At this point, I think I will top dress the soil with compost and see if I can get another year out of the plant for the 2011 summer season.

Meatless Monday: The concept and a Recipe to Start Your Commitmen

Gardeners may be aware of a movement called Meatless Monday.  One of my New Year's resolutions is to embrace this concept.  So far I have made black-eyed peas the main course as well as a lentil/rice casserole.  Warning to those new to fixing meatless Monday turned into a meatless Monday, Tuesday, Wednesday, Thursday and Friday!

I was able to use tomatoes (frozen from the summer garden) and onion from my garden making it a locavore experience as well.  Here is my recipe:

Lentils/Rice with Saurkraut

2 tbls. olive oil
1 onion, diced
1 stalk celery, diced
2 small leeks, 1/2" slices
1 carrot, diced
1 clove garlic, minced
2 cups lentils, rinsed and picked
1 cup long-grain brown rice
1 can vegetable stock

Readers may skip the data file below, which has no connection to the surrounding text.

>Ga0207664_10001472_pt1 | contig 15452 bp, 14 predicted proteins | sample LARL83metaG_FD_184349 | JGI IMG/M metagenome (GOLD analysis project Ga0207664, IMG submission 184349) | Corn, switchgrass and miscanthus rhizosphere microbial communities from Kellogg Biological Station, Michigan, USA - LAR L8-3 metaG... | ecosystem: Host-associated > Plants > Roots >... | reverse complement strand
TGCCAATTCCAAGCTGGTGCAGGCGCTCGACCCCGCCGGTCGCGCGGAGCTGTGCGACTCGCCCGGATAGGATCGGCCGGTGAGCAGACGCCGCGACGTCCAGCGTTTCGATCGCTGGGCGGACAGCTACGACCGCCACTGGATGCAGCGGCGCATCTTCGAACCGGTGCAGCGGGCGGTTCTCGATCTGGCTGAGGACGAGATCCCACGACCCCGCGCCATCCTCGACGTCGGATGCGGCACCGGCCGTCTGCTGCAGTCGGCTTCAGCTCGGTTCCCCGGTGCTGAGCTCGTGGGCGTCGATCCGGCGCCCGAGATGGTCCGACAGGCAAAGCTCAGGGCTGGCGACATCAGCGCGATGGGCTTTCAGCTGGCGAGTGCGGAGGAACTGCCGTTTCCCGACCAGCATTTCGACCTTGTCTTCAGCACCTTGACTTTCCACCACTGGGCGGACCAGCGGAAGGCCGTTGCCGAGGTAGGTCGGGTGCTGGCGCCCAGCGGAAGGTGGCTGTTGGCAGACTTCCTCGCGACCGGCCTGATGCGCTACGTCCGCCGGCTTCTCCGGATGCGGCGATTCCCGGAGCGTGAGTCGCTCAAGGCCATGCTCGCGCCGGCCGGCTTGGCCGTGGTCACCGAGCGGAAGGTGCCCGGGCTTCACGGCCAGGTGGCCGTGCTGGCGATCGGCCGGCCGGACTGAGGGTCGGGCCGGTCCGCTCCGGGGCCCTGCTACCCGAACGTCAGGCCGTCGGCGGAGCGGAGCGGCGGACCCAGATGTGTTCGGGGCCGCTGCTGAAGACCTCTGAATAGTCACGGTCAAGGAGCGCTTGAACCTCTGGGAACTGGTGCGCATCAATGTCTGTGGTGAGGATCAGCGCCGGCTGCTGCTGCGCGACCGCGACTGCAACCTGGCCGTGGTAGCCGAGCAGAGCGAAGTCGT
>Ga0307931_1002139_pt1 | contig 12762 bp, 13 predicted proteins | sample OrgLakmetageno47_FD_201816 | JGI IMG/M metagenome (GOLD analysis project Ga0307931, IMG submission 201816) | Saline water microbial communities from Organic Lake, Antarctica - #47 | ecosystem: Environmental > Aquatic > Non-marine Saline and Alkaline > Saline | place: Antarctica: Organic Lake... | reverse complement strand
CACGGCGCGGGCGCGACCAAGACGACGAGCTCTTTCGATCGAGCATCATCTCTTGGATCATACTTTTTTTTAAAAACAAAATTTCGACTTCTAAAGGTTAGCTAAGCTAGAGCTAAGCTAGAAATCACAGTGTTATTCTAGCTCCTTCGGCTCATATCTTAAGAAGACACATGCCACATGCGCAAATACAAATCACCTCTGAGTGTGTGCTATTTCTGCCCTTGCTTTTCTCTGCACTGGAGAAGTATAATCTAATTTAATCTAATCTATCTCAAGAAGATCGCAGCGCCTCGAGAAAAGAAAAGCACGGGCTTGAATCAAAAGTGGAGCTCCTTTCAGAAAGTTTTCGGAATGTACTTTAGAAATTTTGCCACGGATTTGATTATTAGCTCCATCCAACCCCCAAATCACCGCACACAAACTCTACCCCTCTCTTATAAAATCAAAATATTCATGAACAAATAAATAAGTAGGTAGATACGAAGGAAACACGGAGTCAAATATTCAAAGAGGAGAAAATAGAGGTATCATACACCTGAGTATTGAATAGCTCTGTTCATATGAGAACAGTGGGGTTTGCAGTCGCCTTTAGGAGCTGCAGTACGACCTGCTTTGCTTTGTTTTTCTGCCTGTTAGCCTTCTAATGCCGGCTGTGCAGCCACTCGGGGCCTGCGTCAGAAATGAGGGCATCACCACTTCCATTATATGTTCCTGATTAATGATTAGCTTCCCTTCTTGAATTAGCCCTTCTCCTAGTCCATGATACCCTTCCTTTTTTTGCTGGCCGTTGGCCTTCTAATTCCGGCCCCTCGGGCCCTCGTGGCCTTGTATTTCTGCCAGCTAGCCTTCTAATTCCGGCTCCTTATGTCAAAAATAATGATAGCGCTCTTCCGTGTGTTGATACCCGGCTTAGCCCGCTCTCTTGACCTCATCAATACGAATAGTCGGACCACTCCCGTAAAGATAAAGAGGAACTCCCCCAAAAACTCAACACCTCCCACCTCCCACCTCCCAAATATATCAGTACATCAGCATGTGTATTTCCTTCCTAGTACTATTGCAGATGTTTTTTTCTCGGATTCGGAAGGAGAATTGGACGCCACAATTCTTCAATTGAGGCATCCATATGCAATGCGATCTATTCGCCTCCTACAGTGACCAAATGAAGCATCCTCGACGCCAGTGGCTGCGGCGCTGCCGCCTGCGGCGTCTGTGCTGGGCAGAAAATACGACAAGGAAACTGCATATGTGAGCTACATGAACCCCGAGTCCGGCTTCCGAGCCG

2 cups water

2 tbls. tomato paste

2 tbls. red wine (optional)

1/2 cup tomato puree
Sauerkraut  small can
Parmesan cheese in strips for garnish

In a large sauce pan, place oil over medium heat.  Add onion, celery, leek, carrot and saute until onion is translucent (about 5-10 minutes).  Add garlic and saute for another 1-2 minutes.  Add salt and pepper to taste. 

Add lentils, rice, vegetable stock, water, tomato paste, red wine, tomato puree.  Cook for 30 - 45 minutes until lentils are tender.  Add water to pan to keep lentils from sticking as necessary.

When lentils are tender, add one can of sauerkraut.  Garnish with a strip of Parmesan cheese.

Enjoy and please return for other Meatless Monday Recipes.

Pumpkin in the January?

Well, the mystery is completely solved.  The squash plant which volunteered late in the fall is a pumpkin.  Time for the beauty shot today.  The vines died back during our December cold snap.  I'm letting this little specimen ripen in the sunny weather we are now having.  Stay tuned for the recipe I am going to use to prepare this for consumption.